Non feret hoc impune diu, non ibit inulta,
Hactenus; et piceis liquido natat aere pennis;

The facing translation in the Columbia edition is:

…this race shall not long act thus with impunity, it shall not long so unscathed.” So far [he spake], and then with his pitch-black wings swims in the limpid air.

Knapp rightly appreciated that the heavy stop ought to go after inulta rather than hactenus. Again, this is the original version of 122 - 4:

Protinus ipse initur quoscunque habet Anglia fidos
Propositi, factique mone, quisquamne tuorum
Audebit summi non iussa facessere Papae.

And the Columbia translation:

Forthwith, therefore, advise of the plan proposed and of the deed whatsoever of the faithful England still contains: will any one of your sons venture not to carry out the orders of the sovereign Pope?

Knapp saw that a stop heavier than a comma ought to stand after mone — he might well have put a period here — that what comes after mone is virtually a new sentence, and that it should be punctuated as a question. NOTE 15 Other examples of flagrantly bad pointing can be cited: inappropriate full stops at 35 and 177 leave similes dangling as independent but verbless sentences, and speeches end with a comma after inulta (44) and a colon after Iacobo (203). When cast in the balance against such features, the evidence of a single altered comma is unimpressive.
14. More significant are wrong textual readings. A mistaken seu at line 20 was allowed to persist in the 1673 edition, NOTE 16 and other textual problems remain unaltered. Besides Warton’s substitution of ceu for seu, I have introduced three further new readings into the text, for reasons discussed in commentary notes: vult for volet at 169, and Arestoride for Aristoride at 185, and authoresque addit for authoresque additit at 215. In sum, the 1673 text scarcely seems superior to its predecessor: at least regarding this poem, the longest and most important in the collection, it appears to stand in the same relation to the 1645 one as an apograph manuscript does to its exemplar, which is to say it lacks any independent evidentiary value. And of course the mechanical repetition of Nunc primum Edita on the 1673 title page seems to torpedo any idea that this is an edition of any independent merit save for the new material it contains.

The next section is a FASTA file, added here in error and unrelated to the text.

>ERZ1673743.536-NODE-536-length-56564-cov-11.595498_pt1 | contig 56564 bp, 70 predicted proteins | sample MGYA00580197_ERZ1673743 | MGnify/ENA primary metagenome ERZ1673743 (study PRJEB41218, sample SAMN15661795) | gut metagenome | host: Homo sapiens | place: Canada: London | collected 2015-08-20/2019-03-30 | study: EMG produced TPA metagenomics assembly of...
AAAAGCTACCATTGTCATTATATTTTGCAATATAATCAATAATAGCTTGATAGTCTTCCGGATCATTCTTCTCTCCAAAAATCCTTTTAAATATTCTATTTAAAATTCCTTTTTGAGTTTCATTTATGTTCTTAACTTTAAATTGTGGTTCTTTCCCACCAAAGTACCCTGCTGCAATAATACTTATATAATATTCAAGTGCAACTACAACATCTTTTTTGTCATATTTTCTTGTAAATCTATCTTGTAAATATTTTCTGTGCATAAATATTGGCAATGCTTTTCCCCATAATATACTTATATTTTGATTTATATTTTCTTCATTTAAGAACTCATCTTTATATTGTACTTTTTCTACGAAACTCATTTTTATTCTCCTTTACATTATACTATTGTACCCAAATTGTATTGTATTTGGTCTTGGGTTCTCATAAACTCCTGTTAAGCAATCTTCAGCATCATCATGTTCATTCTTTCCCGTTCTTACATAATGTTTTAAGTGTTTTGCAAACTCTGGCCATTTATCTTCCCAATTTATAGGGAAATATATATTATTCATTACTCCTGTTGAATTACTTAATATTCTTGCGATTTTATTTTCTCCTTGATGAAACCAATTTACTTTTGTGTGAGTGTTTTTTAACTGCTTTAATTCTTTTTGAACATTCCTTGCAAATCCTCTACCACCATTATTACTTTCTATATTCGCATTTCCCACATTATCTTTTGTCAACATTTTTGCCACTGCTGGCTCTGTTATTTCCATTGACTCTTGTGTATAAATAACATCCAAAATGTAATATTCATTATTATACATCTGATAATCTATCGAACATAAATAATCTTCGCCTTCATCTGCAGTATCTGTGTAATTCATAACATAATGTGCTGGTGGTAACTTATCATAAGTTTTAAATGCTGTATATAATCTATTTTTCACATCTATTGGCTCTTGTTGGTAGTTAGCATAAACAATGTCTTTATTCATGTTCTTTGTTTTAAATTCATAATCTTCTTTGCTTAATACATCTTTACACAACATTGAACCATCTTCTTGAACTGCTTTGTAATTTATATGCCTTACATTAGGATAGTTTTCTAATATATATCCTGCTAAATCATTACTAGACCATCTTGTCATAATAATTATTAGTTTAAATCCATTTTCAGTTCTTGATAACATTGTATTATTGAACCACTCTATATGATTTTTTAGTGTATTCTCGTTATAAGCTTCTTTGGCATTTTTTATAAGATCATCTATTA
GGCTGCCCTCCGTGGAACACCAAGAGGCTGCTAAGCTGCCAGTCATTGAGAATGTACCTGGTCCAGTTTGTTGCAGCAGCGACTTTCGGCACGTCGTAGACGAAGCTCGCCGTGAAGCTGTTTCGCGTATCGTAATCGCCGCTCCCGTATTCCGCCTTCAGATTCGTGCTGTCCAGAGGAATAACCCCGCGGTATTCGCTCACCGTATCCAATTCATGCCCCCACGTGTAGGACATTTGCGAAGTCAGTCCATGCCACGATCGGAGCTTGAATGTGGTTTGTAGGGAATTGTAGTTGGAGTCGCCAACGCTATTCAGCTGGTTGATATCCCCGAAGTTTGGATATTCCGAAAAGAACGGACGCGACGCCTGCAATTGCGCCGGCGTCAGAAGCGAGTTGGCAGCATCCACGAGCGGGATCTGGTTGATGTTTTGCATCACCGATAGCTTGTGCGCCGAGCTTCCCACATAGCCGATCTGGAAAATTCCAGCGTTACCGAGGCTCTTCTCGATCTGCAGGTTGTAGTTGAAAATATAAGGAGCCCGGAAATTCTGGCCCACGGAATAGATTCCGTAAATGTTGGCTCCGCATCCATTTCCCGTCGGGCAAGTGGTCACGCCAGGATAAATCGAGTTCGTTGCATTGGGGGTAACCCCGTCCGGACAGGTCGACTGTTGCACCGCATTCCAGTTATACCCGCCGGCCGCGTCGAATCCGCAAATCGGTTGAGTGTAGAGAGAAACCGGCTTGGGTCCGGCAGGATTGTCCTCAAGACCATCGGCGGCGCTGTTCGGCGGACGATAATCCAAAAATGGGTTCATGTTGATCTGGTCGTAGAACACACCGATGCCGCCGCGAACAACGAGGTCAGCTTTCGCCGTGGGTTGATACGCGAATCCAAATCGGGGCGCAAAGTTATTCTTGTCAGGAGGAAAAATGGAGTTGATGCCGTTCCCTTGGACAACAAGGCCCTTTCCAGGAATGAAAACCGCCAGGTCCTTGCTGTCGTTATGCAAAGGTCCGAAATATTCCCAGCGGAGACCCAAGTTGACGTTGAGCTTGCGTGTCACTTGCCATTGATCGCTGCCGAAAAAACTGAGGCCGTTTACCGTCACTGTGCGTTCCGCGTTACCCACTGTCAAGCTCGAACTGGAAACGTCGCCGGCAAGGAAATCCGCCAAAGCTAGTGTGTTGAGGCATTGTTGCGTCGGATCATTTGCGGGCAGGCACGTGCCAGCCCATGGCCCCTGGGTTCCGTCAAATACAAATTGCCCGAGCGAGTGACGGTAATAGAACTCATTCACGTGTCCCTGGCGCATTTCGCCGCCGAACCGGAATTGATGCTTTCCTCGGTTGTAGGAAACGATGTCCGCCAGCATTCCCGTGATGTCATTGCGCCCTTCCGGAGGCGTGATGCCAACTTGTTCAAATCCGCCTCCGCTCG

15. Of the several annotated editions of Milton’s poetry I have seen, that of Carey and Fowler has proven most useful for my purposes; the reader will see that I have drawn on it liberally. But I must take this opportunity to challenge one remark in another edition commonly used as a textbook in many universities, including my own. In introducing the present poem, Merritt Y. Hughes wrote “In the universities [November 5] was celebrated with epic poems like Milton’s and the longer and even more bitterly anti-papal Locustae and Apollyonists of Phineas Fletcher (1627).” NOTE 17 While there does exist some Latin poetry written for recitation at collegiate bun-fights, I am unaware of any evidence (in the form, for example, of college account-books) that In Quintum Novembris was written in connection with such academic celebrations, for example as a recitation piece, as Hughes’ words might seem to imply.